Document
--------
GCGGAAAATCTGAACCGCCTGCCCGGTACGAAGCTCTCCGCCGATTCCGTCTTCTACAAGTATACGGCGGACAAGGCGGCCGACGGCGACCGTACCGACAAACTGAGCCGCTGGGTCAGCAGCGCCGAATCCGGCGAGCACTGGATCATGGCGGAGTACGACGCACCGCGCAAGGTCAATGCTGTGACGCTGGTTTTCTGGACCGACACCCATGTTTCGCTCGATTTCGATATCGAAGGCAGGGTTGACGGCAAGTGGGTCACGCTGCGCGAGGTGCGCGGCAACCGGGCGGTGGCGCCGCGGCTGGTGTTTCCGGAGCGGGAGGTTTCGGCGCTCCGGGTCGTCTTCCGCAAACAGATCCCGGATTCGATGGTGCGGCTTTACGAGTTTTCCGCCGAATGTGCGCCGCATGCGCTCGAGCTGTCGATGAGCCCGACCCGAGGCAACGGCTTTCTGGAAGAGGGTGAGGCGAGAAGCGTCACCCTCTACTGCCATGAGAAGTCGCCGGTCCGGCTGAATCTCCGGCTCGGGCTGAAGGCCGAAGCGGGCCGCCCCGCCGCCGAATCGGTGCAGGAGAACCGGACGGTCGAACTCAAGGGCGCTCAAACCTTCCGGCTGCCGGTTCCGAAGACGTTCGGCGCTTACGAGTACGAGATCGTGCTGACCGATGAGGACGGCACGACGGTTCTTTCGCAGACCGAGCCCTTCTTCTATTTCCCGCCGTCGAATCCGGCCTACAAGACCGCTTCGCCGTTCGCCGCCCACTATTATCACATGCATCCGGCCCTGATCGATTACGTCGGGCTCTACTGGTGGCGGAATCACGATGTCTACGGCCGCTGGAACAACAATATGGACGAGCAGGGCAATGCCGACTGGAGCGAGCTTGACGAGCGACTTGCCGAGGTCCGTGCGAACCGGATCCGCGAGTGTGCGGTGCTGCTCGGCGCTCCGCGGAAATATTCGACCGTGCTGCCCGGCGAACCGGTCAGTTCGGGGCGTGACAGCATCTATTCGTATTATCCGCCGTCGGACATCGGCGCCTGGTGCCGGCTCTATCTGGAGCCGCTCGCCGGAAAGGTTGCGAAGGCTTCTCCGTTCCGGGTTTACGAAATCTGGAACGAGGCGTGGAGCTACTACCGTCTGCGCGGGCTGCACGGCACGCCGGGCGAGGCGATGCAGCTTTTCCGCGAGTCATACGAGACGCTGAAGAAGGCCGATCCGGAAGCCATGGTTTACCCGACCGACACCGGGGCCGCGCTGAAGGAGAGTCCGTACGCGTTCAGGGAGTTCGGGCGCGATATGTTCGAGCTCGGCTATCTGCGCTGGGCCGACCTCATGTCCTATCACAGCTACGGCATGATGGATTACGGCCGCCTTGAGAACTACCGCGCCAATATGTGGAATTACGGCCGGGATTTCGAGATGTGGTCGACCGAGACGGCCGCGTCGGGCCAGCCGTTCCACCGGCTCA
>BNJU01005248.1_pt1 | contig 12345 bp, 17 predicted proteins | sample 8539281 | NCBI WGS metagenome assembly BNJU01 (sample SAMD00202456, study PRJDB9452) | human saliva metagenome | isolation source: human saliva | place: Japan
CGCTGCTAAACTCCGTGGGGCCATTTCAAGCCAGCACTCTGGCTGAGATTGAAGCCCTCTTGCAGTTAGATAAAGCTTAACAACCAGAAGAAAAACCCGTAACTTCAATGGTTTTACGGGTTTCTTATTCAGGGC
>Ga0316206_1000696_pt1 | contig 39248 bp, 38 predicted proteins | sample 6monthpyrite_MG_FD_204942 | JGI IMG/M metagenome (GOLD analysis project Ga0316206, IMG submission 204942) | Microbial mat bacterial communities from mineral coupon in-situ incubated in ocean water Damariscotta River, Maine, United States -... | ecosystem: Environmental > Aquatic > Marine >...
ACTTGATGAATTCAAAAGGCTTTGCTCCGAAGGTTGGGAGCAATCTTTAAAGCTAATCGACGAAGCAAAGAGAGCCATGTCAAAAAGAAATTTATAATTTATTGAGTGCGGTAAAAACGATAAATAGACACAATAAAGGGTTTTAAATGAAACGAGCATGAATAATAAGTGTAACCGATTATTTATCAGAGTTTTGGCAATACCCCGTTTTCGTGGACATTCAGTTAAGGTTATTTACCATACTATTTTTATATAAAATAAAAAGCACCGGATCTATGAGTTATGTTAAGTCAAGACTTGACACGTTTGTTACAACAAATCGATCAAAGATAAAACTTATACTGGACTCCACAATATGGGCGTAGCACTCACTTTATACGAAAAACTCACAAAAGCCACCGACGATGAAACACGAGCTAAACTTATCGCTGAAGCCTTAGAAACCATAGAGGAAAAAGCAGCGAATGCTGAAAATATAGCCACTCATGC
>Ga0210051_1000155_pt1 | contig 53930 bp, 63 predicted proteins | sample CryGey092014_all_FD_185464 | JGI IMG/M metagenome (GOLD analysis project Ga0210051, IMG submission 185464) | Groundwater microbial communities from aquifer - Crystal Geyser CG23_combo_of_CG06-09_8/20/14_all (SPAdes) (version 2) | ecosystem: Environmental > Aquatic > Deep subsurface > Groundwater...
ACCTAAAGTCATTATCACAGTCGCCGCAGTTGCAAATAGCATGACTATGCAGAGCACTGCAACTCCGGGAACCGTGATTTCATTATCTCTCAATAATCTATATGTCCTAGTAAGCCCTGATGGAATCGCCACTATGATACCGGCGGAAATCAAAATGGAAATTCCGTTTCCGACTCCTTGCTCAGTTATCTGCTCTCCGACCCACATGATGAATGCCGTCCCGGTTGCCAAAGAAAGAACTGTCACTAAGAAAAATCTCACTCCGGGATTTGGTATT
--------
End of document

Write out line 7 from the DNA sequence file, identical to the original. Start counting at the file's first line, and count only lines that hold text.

ACCTAAAGTCATTATCACAGTCGCCGCAGTTGCAAATAGCATGACTATGCAGAGCACTGCAACTCCGGGAACCGTGATTTCATTATCTCTCAATAATCTATATGTCCTAGTAAGCCCTGATGGAATCGCCACTATGATACCGGCGGAAATCAAAATGGAAATTCCGTTTCCGACTCCTTGCTCAGTTATCTGCTCTCCGACCCACATGATGAATGCCGTCCCGGTTGCCAAAGAAAGAACTGTCACTAAGAAAAATCTCACTCCGGGATTTGGTATT